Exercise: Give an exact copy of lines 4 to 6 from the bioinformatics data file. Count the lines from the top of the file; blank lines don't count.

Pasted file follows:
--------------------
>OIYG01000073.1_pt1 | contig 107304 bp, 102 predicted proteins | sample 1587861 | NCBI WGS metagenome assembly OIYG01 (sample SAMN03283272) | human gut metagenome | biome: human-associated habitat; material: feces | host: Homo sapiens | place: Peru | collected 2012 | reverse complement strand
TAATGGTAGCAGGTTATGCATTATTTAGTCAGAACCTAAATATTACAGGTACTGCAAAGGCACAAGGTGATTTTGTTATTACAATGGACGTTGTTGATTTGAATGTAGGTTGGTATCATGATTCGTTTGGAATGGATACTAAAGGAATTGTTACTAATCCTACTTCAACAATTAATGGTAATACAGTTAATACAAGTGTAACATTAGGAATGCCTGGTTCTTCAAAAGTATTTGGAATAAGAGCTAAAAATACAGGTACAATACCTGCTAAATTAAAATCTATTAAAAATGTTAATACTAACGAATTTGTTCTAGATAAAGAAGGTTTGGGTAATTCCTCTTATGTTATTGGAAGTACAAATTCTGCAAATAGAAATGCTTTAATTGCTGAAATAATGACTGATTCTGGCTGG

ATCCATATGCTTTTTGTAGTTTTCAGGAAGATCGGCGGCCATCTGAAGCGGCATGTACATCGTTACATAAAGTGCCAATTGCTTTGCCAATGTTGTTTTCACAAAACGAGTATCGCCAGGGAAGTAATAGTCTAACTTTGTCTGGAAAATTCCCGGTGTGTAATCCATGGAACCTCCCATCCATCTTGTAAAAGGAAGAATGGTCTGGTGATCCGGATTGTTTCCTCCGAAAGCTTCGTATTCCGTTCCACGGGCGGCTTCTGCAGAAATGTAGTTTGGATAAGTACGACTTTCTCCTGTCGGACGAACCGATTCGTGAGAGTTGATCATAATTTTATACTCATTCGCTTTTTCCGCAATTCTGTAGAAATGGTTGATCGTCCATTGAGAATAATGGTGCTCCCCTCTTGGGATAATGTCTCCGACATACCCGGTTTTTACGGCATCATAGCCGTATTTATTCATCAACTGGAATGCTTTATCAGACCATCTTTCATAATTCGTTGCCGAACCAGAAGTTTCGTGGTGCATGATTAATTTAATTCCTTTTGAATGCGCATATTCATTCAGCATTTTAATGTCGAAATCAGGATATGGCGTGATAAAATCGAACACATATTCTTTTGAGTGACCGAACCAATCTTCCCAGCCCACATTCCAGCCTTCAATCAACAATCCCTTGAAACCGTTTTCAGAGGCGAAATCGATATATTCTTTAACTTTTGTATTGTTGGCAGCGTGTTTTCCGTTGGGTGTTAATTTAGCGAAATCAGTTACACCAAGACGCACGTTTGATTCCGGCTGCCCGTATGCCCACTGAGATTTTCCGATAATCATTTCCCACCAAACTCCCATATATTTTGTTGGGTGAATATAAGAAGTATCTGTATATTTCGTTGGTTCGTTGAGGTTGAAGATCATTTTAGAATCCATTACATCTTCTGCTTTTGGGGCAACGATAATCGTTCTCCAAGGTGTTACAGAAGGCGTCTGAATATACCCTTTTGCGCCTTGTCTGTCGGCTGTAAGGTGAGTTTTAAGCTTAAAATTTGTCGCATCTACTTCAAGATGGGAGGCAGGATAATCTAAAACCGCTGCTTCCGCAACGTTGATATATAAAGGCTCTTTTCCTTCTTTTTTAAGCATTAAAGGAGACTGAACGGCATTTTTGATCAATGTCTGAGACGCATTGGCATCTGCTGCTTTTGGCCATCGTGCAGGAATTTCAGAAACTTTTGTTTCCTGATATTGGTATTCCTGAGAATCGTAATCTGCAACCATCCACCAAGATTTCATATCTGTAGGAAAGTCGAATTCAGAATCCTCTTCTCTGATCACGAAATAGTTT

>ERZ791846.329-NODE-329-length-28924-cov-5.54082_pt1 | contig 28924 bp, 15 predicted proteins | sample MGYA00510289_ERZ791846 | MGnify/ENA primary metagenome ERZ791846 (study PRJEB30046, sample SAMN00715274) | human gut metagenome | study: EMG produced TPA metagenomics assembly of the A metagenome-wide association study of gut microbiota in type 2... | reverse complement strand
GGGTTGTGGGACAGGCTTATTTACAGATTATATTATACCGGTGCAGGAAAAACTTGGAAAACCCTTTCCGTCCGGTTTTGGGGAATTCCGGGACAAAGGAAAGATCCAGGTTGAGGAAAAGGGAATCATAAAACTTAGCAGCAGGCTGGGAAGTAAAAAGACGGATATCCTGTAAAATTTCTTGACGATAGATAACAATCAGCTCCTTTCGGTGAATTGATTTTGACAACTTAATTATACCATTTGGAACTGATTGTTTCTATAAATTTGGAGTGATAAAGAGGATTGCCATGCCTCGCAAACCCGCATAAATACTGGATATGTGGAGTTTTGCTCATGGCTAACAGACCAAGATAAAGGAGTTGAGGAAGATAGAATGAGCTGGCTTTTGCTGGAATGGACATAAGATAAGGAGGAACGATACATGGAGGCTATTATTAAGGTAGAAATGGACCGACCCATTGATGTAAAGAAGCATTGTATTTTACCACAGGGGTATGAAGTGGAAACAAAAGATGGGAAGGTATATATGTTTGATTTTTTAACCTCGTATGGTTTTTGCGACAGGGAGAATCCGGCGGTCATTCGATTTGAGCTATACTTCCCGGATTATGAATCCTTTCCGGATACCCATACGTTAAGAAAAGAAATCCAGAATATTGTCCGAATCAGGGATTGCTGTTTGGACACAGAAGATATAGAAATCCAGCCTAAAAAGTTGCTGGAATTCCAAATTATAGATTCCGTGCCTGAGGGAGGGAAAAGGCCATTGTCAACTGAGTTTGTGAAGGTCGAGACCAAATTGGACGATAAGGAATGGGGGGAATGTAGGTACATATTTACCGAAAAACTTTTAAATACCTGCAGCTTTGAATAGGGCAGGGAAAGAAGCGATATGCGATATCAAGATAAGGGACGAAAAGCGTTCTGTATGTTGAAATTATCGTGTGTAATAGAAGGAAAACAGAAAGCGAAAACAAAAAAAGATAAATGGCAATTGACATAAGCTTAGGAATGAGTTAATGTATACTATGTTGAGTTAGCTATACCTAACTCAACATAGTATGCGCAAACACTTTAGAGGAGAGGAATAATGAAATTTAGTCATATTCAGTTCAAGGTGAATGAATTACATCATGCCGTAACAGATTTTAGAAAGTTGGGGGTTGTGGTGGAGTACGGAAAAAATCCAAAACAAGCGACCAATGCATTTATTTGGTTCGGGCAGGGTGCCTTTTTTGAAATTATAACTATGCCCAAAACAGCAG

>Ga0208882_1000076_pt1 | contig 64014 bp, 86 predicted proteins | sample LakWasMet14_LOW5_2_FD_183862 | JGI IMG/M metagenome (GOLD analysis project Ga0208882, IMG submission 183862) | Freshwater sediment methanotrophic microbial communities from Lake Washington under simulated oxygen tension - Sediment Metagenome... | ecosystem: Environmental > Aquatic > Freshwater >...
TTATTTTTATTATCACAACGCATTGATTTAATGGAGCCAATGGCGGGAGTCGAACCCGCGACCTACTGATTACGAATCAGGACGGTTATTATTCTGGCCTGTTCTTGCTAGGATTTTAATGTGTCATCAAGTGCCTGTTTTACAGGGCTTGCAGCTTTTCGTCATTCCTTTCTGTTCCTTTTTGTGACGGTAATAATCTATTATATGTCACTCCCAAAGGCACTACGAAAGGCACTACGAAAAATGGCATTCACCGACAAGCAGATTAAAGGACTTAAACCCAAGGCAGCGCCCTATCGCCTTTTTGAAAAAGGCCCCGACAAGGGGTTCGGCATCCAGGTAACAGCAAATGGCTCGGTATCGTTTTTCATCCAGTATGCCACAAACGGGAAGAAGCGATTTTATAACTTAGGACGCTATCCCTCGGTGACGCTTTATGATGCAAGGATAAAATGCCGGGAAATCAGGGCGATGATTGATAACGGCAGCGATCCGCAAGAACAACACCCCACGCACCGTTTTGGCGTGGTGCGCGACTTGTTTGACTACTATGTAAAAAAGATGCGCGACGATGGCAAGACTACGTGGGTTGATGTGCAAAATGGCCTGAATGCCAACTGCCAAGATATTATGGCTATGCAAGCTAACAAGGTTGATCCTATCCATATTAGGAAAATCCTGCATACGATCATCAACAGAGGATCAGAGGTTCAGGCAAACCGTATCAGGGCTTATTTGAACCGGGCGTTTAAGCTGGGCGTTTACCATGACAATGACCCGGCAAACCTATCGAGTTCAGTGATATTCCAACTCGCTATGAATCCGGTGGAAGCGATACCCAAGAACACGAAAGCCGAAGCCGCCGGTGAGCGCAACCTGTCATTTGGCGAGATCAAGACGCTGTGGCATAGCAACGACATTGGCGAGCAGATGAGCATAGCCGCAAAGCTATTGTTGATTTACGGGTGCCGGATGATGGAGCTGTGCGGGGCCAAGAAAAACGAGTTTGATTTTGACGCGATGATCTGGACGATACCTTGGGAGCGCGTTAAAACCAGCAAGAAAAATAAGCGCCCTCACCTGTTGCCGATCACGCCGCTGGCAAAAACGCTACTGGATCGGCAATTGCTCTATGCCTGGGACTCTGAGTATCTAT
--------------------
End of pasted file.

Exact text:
>ERZ791846.329-NODE-329-length-28924-cov-5.54082_pt1 | contig 28924 bp, 15 predicted proteins | sample MGYA00510289_ERZ791846 | MGnify/ENA primary metagenome ERZ791846 (study PRJEB30046, sample SAMN00715274) | human gut metagenome | study: EMG produced TPA metagenomics assembly of the A metagenome-wide association study of gut microbiota in type 2... | reverse complement strand
GGGTTGTGGGACAGGCTTATTTACAGATTATATTATACCGGTGCAGGAAAAACTTGGAAAACCCTTTCCGTCCGGTTTTGGGGAATTCCGGGACAAAGGAAAGATCCAGGTTGAGGAAAAGGGAATCATAAAACTTAGCAGCAGGCTGGGAAGTAAAAAGACGGATATCCTGTAAAATTTCTTGACGATAGATAACAATCAGCTCCTTTCGGTGAATTGATTTTGACAACTTAATTATACCATTTGGAACTGATTGTTTCTATAAATTTGGAGTGATAAAGAGGATTGCCATGCCTCGCAAACCCGCATAAATACTGGATATGTGGAGTTTTGCTCATGGCTAACAGACCAAGATAAAGGAGTTGAGGAAGATAGAATGAGCTGGCTTTTGCTGGAATGGACATAAGATAAGGAGGAACGATACATGGAGGCTATTATTAAGGTAGAAATGGACCGACCCATTGATGTAAAGAAGCATTGTATTTTACCACAGGGGTATGAAGTGGAAACAAAAGATGGGAAGGTATATATGTTTGATTTTTTAACCTCGTATGGTTTTTGCGACAGGGAGAATCCGGCGGTCATTCGATTTGAGCTATACTTCCCGGATTATGAATCCTTTCCGGATACCCATACGTTAAGAAAAGAAATCCAGAATATTGTCCGAATCAGGGATTGCTGTTTGGACACAGAAGATATAGAAATCCAGCCTAAAAAGTTGCTGGAATTCCAAATTATAGATTCCGTGCCTGAGGGAGGGAAAAGGCCATTGTCAACTGAGTTTGTGAAGGTCGAGACCAAATTGGACGATAAGGAATGGGGGGAATGTAGGTACATATTTACCGAAAAACTTTTAAATACCTGCAGCTTTGAATAGGGCAGGGAAAGAAGCGATATGCGATATCAAGATAAGGGACGAAAAGCGTTCTGTATGTTGAAATTATCGTGTGTAATAGAAGGAAAACAGAAAGCGAAAACAAAAAAAGATAAATGGCAATTGACATAAGCTTAGGAATGAGTTAATGTATACTATGTTGAGTTAGCTATACCTAACTCAACATAGTATGCGCAAACACTTTAGAGGAGAGGAATAATGAAATTTAGTCATATTCAGTTCAAGGTGAATGAATTACATCATGCCGTAACAGATTTTAGAAAGTTGGGGGTTGTGGTGGAGTACGGAAAAAATCCAAAACAAGCGACCAATGCATTTATTTGGTTCGGGCAGGGTGCCTTTTTTGAAATTATAACTATGCCCAAAACAGCAG

>Ga0208882_1000076_pt1 | contig 64014 bp, 86 predicted proteins | sample LakWasMet14_LOW5_2_FD_183862 | JGI IMG/M metagenome (GOLD analysis project Ga0208882, IMG submission 183862) | Freshwater sediment methanotrophic microbial communities from Lake Washington under simulated oxygen tension - Sediment Metagenome... | ecosystem: Environmental > Aquatic > Freshwater >...